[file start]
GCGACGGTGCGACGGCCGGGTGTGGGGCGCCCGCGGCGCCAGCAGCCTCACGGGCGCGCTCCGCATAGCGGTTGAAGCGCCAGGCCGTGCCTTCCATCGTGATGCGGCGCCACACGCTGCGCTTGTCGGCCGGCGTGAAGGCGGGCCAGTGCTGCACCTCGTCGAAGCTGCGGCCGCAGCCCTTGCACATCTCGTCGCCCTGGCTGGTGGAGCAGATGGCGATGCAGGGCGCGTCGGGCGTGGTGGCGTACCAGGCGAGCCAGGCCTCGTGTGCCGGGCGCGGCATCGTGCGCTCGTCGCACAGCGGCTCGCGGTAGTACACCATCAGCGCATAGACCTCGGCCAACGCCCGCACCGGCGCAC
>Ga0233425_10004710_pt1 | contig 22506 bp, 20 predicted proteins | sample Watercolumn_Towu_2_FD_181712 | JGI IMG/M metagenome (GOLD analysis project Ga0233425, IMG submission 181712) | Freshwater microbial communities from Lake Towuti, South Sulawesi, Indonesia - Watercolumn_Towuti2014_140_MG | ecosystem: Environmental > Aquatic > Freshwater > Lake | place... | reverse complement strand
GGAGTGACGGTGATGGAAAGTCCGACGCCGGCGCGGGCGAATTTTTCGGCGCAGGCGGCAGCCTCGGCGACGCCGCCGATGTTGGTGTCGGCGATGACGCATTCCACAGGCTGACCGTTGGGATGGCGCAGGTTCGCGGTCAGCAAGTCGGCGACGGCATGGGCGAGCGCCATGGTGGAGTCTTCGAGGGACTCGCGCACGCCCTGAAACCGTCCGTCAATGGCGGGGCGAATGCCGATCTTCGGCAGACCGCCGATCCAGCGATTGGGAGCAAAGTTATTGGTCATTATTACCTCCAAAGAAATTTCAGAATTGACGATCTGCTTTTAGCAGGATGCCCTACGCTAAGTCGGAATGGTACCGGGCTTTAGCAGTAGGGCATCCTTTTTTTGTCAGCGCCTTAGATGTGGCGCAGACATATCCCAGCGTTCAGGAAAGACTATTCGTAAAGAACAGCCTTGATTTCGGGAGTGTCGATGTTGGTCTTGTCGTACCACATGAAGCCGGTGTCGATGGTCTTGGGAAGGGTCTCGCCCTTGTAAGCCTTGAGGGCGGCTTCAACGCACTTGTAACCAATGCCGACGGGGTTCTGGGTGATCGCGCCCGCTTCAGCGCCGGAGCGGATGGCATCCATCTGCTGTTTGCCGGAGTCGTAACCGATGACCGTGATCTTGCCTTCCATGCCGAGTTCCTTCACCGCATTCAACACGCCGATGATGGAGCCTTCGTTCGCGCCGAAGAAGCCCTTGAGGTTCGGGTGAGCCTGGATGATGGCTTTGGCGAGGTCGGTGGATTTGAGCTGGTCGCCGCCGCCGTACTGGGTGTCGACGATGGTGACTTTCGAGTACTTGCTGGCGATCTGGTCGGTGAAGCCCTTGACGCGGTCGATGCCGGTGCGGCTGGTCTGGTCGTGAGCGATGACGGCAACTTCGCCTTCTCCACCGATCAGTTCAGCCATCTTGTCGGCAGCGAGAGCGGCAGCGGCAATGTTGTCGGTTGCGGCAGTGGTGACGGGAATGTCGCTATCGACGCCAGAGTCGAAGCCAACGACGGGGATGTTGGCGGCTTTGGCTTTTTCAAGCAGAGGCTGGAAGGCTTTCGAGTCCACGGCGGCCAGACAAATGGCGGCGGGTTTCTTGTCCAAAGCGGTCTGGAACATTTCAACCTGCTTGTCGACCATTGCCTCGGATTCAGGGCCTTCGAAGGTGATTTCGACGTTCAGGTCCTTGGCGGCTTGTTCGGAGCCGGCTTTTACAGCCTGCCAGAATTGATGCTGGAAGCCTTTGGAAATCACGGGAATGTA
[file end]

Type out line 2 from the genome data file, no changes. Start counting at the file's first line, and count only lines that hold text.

>Ga0233425_10004710_pt1 | contig 22506 bp, 20 predicted proteins | sample Watercolumn_Towu_2_FD_181712 | JGI IMG/M metagenome (GOLD analysis project Ga0233425, IMG submission 181712) | Freshwater microbial communities from Lake Towuti, South Sulawesi, Indonesia - Watercolumn_Towuti2014_140_MG | ecosystem: Environmental > Aquatic > Freshwater > Lake | place... | reverse complement strand